Table 1

Case reports of drug induced ocular toxicity

Table 2

Drug induced ocular side effects: case-control, cohort, and cross sectional studies


References were included in the review when the subjects were diabetic or where diabetes was considered to be one of the confounding factors. Despite “diabetes” being one of the search terms, it was sometimes not clear whether the patient groups did include diabetes. For the purposes of the review, this small number of studies was included where the drug reaction was also mentioned by at least one other study which did include diabetes as above. Table 3 summarises the reactions obtained, listed according to drug or drug group. In addition, the review articles mentioned a number of side effects not specifically occurring in diabetes and included reduced visual acuity with cisplatin and cytarabine, papilloedema with ketoconazole, and retinopathy with chloroquine.8 10

Table 3

Summary of reported drug induced ocular reactions


Of the 45 relevant journals, seven (15.6%) were specialist medical, 11 (24.4%) were general medical, 25 (55.6%) were ophthalmological, with one (2.2%) pharmaceutical and one (2.2%) diabetes related journals. Thus, over half of the journals would, most probably, be read by ophthalmologists only.


Table 4 displays the results of the cross check between the drug list and the BNF/SPC. Fewer side effects were reported for the datasheet because certain products were not listed in the SPC. OKT3 was not listed in either theBNF or SPC.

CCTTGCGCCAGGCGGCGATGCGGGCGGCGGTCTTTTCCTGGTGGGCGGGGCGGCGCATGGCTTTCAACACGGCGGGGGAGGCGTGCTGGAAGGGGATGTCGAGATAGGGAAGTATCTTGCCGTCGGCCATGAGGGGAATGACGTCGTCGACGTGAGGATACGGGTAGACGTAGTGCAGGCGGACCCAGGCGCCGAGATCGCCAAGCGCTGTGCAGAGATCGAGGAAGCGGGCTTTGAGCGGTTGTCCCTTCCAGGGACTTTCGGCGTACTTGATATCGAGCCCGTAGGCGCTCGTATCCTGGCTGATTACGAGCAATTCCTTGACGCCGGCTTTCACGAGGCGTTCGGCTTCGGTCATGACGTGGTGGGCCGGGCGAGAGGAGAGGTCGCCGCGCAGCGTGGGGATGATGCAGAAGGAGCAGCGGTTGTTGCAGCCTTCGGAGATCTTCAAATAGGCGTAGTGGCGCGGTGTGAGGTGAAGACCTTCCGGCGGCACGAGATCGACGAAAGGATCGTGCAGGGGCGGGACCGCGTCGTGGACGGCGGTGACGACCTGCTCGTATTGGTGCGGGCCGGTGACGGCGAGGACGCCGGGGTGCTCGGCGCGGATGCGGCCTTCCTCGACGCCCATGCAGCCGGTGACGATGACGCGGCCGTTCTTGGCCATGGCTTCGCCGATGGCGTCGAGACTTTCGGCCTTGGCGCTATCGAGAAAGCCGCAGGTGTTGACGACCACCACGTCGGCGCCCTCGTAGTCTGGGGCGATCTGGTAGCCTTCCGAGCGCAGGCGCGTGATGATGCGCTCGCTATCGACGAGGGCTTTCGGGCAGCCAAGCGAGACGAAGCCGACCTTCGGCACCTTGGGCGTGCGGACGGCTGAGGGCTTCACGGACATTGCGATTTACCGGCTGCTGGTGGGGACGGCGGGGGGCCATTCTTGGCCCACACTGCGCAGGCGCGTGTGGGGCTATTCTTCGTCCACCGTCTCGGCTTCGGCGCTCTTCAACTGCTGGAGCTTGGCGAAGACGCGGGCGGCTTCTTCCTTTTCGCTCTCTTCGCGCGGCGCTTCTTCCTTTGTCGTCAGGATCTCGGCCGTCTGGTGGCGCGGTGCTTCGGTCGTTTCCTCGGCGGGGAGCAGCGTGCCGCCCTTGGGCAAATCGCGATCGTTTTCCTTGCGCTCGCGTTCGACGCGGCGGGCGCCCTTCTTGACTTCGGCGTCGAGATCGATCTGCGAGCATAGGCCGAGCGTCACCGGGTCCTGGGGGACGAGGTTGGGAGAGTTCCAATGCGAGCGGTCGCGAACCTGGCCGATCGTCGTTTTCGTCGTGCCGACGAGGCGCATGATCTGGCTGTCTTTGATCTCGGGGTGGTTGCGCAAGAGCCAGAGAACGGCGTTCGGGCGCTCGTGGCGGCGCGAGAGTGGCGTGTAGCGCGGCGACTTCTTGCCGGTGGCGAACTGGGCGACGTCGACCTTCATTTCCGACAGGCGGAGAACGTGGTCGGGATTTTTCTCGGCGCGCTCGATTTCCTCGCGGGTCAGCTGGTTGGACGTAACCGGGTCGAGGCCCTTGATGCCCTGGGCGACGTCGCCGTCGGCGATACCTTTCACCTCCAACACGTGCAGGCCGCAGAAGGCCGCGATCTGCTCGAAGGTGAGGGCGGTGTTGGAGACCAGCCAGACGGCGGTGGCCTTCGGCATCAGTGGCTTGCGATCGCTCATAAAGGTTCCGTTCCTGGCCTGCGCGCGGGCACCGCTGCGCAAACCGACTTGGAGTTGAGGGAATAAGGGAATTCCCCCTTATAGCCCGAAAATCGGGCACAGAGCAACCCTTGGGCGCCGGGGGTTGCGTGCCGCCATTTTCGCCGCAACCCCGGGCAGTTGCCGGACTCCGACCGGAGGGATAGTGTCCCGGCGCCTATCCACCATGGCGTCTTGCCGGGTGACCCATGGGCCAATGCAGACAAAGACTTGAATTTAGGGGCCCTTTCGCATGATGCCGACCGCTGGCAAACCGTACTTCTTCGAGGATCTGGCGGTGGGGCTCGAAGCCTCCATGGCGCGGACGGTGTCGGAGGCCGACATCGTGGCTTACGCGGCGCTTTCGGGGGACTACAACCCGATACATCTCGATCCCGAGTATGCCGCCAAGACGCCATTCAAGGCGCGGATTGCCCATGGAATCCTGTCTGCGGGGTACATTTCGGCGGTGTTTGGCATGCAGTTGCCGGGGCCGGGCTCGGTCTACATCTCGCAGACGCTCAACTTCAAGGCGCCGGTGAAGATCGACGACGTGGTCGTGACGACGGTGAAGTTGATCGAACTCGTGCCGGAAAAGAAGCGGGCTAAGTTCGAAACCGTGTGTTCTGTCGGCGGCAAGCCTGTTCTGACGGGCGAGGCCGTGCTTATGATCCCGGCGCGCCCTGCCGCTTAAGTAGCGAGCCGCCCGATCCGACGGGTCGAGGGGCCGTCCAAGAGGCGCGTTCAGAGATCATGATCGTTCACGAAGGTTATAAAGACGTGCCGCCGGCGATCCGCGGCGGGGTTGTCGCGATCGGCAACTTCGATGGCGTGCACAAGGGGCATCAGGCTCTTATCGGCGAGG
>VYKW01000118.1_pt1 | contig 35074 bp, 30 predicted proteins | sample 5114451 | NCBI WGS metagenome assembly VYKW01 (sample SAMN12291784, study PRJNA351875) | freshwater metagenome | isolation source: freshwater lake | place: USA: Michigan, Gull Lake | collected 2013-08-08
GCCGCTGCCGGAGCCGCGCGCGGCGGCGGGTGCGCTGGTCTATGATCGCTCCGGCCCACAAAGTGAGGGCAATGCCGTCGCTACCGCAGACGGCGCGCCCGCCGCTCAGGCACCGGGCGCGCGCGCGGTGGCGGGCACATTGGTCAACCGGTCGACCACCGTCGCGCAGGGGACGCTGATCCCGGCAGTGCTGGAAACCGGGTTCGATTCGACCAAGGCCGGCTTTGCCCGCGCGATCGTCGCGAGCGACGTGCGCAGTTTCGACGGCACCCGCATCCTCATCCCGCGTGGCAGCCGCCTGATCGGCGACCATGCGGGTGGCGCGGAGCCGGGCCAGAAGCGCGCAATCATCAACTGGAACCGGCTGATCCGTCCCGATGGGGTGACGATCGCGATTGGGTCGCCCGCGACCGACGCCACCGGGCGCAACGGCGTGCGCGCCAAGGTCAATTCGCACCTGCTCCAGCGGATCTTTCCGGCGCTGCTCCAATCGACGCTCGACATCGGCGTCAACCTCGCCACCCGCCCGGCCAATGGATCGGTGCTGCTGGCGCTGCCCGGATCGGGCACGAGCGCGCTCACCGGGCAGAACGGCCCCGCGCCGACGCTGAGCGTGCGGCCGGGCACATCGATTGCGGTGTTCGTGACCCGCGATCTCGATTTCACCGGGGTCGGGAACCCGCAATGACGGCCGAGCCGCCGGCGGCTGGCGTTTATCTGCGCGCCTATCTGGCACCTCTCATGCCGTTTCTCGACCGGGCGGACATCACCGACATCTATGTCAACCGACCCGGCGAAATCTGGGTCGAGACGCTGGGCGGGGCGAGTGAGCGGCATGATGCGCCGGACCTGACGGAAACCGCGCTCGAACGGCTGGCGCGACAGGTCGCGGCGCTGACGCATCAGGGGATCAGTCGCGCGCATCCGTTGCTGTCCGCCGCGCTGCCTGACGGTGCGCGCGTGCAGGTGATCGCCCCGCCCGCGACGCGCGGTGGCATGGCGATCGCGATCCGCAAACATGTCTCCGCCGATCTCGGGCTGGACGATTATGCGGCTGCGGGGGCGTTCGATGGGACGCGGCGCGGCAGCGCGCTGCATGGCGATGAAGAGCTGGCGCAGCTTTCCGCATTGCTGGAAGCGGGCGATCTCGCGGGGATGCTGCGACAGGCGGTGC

Table 4

Comparison of side effects obtained from literature search with those found in BNF and datasheet


This literature search identified studies of all types. These are discussed in relation to ocular structure affected.


Cross sectional studies suggested that oral contraceptive pill use does not have any effect on diabetic retinopathy.28 29Interferon treatment for hepatitis C, however, does cause retinopathy. Several case reports were identified documenting this. The funduscopic appearances have some features in common with diabetic retinopathy suggesting that interferon retinopathy is also the result of a micro- angiopathy.32 The suggestion was made that the retinopathy was worse in patients with diabetes. This was found to be statistically significant in another study of 63 patients with hepatitis treated with interferon where 11/12 (92%) of patients with diabetes developed evidence of retinopathy although it was asymptomatic in the majority.33 Treatment with intravenous cidofovir for cytomegalovirus retinitis caused iritis in 26% of 43 patients.39 The risk of iritis appeared to be increased in patients with diabetes.

Lakowski and Morton describe colour vision changes that occur with diabetes and also with oral oestrogen usage.27 44Steinberg et al described visual hallucinations in dialysis patients after erythropoietin.31 Risk factors for hallucinations on this treatment included diabetic retinopathy or cataracts. Inhibition of oxidative metabolism in the retina was thought to be responsible for blindness which occurred in a diabetic patient with lactic acidosis following phenformin treatment.46